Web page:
By Alena Cradle-Morgan ’19
With the school’s first year under the Title 1 program coming to an end, parents and teachers will be able to vote to extend the program. Parents and teachers will vote on whether or not the school should continue with the targeted assistance program or move on to the school wide assistance program.
According to the U.S Department of Education website, www2.ed.gov, “Title 1, Part A (Title 1) of the Elementary and Secondary Education Act, as amended (ESEA) provides financial assistance to local educational agencies (LEAs) and schools with high number or high percentages of children from low income families to help ensure that all children meet challenging state academic standard.”
Principal MIchael McDonell explained that under the targeted assistance program, the money the school receives goes toward aiding students who need the most help and making sure students have enough credits to graduate. There are strict guidelines for how and what the money is spent on for this program. The money is spent on subject areas that a majority of students are struggling in and the ways to help those students are also dictated by the guidelines of the program.
“This program focuses on the four main subjects; math, english, science and social studies. I have students who are struggling in chemistry however the money will go to , for example, Algebra 1, because not enough students are struggling in chemistry,” said Principal Michael McDonell.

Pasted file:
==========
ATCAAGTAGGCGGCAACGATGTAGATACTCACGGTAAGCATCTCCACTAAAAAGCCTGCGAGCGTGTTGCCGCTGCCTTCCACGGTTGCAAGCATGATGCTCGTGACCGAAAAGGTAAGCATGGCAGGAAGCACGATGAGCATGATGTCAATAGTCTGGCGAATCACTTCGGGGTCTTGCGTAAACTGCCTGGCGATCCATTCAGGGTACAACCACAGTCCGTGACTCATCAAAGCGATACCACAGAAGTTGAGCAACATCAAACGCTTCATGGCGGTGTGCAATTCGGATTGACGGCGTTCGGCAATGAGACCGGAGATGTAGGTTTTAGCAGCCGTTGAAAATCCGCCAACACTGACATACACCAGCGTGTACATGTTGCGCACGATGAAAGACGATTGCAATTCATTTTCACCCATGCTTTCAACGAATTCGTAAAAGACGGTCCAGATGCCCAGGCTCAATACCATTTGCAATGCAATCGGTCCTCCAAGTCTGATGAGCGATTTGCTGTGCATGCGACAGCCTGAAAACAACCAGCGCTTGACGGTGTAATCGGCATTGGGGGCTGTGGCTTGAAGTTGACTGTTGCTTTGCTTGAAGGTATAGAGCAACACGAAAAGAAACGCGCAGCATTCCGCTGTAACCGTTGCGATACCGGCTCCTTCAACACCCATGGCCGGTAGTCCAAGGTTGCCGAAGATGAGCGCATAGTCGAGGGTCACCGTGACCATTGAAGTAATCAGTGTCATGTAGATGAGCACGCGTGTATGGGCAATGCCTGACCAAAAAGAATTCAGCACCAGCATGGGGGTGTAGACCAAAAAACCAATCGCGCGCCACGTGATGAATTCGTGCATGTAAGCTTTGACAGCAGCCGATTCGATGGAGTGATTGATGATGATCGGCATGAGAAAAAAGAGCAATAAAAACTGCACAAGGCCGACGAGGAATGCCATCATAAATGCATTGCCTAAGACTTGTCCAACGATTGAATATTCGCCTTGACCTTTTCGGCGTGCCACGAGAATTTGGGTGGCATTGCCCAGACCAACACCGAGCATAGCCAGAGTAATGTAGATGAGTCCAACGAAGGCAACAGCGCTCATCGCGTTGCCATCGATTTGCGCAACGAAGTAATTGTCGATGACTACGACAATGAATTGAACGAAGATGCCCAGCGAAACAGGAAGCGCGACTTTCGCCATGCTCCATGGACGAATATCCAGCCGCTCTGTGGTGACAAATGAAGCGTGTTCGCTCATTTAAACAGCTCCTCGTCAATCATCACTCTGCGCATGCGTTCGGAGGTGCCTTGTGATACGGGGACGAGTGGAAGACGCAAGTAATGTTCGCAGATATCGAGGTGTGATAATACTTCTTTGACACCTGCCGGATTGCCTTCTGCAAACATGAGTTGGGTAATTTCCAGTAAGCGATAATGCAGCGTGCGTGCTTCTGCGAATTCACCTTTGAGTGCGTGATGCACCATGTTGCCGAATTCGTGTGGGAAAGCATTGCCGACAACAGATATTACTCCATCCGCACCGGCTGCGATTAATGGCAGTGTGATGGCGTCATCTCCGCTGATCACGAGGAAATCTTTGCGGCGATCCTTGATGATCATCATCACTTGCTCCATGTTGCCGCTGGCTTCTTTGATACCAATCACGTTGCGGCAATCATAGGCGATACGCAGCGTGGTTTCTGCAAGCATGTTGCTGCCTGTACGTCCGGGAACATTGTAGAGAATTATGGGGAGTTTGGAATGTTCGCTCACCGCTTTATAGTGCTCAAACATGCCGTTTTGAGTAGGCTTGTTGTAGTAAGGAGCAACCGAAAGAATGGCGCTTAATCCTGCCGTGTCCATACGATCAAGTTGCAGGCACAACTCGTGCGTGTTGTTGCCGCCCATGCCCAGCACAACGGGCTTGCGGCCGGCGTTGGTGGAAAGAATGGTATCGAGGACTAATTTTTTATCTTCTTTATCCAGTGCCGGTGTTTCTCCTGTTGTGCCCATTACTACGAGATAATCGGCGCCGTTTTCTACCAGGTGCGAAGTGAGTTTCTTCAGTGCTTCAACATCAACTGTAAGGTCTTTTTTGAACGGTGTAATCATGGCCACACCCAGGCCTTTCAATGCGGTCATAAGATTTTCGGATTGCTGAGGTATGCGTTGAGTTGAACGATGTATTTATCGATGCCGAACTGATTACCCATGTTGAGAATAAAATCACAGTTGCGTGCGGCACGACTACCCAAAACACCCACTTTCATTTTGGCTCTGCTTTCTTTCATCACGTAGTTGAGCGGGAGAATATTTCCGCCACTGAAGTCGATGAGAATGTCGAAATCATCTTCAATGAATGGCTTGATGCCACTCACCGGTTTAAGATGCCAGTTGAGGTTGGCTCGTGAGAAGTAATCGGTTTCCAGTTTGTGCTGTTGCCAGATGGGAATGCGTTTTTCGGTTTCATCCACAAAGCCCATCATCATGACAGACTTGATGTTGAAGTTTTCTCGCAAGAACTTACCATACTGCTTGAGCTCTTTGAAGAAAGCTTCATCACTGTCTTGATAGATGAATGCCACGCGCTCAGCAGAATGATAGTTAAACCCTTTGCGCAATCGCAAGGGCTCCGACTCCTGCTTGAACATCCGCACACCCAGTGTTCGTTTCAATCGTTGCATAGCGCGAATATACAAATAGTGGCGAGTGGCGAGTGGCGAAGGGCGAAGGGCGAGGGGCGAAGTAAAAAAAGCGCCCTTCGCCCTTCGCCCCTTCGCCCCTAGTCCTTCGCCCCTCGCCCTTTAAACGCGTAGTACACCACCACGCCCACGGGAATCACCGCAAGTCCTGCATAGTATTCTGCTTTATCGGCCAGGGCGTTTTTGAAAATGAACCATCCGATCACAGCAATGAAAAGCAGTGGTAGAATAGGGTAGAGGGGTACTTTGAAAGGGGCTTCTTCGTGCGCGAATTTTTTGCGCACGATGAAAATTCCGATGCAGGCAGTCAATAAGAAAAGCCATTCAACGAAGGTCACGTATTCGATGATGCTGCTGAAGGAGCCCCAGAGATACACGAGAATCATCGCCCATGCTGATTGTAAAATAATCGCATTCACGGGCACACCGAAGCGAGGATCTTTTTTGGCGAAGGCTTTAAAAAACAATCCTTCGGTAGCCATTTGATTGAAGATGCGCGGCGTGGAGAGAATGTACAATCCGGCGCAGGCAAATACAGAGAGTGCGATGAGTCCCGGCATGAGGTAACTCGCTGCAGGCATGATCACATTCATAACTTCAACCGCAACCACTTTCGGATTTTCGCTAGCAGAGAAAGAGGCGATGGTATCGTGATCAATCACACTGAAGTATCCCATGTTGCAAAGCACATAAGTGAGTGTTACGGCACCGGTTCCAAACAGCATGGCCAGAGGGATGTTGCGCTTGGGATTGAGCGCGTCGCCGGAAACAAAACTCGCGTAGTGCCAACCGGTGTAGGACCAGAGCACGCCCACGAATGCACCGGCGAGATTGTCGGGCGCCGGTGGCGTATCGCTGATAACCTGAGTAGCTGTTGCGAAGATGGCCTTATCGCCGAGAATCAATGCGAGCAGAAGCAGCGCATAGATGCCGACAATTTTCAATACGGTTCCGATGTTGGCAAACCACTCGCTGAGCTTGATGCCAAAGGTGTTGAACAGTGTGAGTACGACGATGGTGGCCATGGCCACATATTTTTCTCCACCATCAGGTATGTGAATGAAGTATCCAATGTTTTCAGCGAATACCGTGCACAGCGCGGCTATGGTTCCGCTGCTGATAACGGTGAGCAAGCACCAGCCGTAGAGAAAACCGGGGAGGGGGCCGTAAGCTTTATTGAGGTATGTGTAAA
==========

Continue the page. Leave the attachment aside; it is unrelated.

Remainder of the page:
The Targeted Assistance program focuses on the numbers, if more students are struggling in a certain math class than in a certain science class, the money will go towards that math class. Mr.McDonell also gave an example that under the targeted assistance program he must assign Saturday school instead of having extra classes after school.
The school wide assistance program allows the money granted to the school to be spent on anything in the building. The principal is rooting for the school wide assistance program so that he may have more freedom to spend the money to help all students and improve all areas of the school.
“Under the school wide assistance program a larger portion would still go to struggling students but I could also hire more teachers and put money towards sports and the arts,” said. Mr.McDonell.
The principal is not the only one hoping the school advances to the school wide program. Mr. Conrad Boyd, an English teacher, believes there are many benefits that come along with the school wide assistance program.
“There will be an increase level of integration, more services for students with it no longer being limited to general education, more teachers for service, extra benefits and the parents will be happy,” said Mr. Boyd.
Mr. Boyd stated that there are limited facts as of right now on the voting and more information on any specific ideas for the use of the school funds are yet to come out.
There will be two sets of votes, one by the UFT leader and teachers and the other by the Parents Association.There is not an established time, date or location for the voting, but it is predicted by the principal to happen in April or May.